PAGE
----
A recent study (JY Bernard et al J Pediatr 2017; 183: 43-50) takes a look at the relationship between breastfeeding, specific polyunsaturated fatty acid (PUFA) levels and intelligence quotient at age 5-6 years.
The authors used the French EDEN cohort with 1080 children.
- Breastfed children had higher IQs by 4.5 points on Wechsler Scales –though this dropped to 1.3 (not significant) when adjusted for confounders
- DHA was positively associated with higher IQ. Children exposed to colostrum high in linoleic acid (LA)/ow in docosahexaenoic acid (DHA) had lower IQs than those exposed to colostrum high in DHA/low LA
The authors speculate that one reason that supplemental DHA has not been shown to be effective could be related to a high intake of LA.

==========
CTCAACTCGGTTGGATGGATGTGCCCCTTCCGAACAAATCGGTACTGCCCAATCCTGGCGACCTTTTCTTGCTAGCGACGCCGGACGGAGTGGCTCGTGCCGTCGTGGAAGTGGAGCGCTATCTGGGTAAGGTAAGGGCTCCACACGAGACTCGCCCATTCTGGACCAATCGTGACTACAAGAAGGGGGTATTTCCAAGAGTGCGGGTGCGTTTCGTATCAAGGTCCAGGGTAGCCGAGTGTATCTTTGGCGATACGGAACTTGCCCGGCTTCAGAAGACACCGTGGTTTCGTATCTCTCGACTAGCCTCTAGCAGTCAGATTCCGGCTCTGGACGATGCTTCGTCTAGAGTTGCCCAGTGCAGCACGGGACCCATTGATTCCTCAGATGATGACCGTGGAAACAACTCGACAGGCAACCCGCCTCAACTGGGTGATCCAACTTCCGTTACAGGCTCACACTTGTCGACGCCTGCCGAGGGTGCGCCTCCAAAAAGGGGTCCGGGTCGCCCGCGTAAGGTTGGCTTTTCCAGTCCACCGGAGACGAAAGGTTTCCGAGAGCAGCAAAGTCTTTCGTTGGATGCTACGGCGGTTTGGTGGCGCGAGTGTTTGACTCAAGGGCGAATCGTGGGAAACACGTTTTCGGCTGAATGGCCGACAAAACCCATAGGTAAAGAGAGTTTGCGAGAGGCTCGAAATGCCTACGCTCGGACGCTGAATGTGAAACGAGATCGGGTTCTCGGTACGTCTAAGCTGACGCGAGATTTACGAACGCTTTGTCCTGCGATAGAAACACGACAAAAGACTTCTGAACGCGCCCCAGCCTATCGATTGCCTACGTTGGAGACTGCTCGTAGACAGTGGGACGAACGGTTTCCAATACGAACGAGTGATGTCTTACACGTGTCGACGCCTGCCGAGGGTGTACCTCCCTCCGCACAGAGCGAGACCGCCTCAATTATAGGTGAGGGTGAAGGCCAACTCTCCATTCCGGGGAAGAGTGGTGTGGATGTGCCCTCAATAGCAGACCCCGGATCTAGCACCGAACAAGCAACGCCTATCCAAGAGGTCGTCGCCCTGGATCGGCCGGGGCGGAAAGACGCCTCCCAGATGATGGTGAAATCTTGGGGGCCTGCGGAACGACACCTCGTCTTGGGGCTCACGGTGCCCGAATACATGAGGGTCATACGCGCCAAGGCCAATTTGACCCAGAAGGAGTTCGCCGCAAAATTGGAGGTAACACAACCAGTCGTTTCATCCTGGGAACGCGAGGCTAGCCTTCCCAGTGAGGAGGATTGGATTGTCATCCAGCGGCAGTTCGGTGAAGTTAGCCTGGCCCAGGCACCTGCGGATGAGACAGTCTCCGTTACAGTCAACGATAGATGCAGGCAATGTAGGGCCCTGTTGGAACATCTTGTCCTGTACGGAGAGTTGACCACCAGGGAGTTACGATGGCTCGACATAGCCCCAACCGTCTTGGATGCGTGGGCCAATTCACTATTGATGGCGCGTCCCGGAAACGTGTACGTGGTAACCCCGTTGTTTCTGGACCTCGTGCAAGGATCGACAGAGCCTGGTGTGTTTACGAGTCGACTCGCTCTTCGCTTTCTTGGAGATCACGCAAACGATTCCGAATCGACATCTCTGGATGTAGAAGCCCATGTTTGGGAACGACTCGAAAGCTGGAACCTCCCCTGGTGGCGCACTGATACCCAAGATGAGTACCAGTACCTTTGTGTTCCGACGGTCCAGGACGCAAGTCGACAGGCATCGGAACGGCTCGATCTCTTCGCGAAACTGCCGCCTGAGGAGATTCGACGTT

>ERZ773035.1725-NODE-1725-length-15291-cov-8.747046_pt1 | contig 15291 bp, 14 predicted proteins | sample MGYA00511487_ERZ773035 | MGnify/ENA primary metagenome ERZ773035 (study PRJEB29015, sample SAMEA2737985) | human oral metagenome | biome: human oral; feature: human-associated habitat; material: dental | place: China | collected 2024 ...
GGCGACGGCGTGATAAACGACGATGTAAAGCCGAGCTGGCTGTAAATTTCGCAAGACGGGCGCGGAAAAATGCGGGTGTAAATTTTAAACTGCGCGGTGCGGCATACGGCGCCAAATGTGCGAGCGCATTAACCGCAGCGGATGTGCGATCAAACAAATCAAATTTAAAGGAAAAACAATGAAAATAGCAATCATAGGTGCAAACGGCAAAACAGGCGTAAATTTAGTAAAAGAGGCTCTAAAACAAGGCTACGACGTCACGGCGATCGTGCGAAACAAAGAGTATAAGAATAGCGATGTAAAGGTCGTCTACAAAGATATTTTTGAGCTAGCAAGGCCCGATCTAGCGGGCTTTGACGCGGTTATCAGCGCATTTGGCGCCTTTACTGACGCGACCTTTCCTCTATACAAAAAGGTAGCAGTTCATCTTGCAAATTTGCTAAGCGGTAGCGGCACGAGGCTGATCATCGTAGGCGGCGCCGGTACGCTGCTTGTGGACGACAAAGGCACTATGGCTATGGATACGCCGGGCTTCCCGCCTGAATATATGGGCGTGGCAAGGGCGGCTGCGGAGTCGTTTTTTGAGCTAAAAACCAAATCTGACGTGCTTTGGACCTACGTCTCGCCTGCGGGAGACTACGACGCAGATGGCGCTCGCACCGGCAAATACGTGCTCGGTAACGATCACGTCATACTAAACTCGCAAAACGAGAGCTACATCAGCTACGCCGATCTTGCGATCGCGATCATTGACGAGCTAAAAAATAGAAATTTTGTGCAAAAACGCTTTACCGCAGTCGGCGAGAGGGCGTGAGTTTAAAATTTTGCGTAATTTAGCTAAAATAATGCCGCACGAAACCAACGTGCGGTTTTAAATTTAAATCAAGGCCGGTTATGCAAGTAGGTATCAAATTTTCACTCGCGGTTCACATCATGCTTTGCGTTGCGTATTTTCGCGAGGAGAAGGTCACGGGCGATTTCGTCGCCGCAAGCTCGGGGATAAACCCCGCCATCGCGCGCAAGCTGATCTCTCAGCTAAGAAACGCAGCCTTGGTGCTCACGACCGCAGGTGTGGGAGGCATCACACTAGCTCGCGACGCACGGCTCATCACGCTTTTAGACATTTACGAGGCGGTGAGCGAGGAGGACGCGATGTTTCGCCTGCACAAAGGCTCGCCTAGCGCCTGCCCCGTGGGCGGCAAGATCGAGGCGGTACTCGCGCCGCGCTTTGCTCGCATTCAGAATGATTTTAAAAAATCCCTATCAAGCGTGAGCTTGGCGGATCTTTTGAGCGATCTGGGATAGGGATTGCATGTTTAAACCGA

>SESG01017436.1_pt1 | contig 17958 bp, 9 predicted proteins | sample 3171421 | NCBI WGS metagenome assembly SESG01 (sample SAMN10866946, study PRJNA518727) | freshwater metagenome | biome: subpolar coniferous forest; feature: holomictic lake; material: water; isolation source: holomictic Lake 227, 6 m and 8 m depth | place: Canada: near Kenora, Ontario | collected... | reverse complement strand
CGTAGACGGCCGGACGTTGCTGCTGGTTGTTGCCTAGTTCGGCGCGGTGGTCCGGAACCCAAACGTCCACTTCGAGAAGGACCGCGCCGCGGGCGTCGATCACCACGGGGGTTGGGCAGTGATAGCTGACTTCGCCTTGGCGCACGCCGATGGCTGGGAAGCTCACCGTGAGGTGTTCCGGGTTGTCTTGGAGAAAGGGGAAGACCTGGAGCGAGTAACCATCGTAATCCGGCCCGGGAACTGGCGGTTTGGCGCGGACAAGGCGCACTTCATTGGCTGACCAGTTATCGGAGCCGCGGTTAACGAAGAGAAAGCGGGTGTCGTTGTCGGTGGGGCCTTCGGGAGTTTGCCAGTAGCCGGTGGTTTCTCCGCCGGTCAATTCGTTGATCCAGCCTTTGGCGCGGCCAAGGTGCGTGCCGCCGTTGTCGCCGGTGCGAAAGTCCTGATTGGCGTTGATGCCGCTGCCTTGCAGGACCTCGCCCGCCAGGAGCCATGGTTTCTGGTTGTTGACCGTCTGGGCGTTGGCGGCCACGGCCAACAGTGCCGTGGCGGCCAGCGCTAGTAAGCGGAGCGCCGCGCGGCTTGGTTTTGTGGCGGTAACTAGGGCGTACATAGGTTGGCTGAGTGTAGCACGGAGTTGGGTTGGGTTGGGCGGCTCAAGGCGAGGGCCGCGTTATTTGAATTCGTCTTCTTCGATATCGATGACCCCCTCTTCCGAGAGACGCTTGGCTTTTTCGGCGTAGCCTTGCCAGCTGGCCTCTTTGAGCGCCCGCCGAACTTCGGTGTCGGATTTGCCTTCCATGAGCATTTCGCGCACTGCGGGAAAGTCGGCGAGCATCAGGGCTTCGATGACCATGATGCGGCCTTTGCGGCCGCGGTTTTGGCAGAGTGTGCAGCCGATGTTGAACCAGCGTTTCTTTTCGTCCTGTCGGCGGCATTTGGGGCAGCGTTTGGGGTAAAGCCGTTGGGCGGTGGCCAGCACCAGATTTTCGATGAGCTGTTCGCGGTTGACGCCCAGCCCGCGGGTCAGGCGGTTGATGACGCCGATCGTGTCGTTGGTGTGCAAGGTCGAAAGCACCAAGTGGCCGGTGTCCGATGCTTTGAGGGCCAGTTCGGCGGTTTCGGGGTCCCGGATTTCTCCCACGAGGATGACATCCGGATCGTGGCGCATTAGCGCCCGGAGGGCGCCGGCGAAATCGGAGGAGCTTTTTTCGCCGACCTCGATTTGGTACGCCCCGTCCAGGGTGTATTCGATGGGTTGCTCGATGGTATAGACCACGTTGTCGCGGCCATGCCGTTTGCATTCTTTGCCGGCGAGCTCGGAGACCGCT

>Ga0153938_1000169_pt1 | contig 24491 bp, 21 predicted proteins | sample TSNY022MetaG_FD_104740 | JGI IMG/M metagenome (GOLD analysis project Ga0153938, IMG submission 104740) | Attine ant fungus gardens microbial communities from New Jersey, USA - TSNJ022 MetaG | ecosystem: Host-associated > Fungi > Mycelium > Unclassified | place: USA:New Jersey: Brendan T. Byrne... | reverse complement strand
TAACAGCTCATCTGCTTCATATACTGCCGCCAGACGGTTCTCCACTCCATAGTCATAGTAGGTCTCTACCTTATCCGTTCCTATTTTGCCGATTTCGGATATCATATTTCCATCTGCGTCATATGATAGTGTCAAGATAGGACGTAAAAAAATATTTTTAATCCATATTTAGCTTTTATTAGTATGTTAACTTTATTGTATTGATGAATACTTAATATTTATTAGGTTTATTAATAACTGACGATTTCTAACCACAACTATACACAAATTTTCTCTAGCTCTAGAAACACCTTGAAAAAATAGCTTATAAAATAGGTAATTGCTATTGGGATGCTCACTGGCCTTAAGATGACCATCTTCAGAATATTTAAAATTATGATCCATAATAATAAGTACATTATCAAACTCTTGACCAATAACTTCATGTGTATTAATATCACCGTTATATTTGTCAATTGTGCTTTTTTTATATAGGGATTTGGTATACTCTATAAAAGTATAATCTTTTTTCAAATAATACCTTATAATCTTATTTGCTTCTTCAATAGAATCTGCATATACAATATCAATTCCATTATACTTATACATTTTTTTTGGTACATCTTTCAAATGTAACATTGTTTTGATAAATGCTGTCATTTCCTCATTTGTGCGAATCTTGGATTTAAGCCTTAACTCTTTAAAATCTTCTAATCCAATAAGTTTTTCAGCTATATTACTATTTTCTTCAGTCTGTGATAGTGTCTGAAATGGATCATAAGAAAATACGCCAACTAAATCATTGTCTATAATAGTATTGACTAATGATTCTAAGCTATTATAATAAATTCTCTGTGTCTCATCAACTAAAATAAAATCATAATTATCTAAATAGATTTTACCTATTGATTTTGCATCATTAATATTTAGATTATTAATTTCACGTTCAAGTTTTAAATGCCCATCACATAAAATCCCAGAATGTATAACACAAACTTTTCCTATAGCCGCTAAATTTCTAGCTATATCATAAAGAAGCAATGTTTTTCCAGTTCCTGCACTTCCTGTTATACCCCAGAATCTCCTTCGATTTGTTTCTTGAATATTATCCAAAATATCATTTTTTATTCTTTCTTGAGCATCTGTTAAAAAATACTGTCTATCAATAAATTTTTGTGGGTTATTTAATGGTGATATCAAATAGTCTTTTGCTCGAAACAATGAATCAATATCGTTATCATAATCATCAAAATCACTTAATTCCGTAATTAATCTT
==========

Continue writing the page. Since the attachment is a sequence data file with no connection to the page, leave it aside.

Related article: CT Collins et al. NEJM 2017; 376: 1245-55. In this study, the authors showed that enteral supplemental of DHA (60 mg/kg) did not result in a lower risk of physiological bronchopulmonary dysplasia in a randomized trial of 1273 born before 29 weeks gestation.
Related blog posts:
- The Genius of Breastmilk
- More breastmilk, better development | gutsandgrowth
- Feeling Guilty about Stopping Breastfeeding? | gutsandgrowth
- Long-chain polyunsaturated fatty acids, breastmilk … – gutsandgrowth
- More evidence that breastfeeding improves … – gutsandgrowth
- Bioactive Components of Breastmilk | gutsandgrowth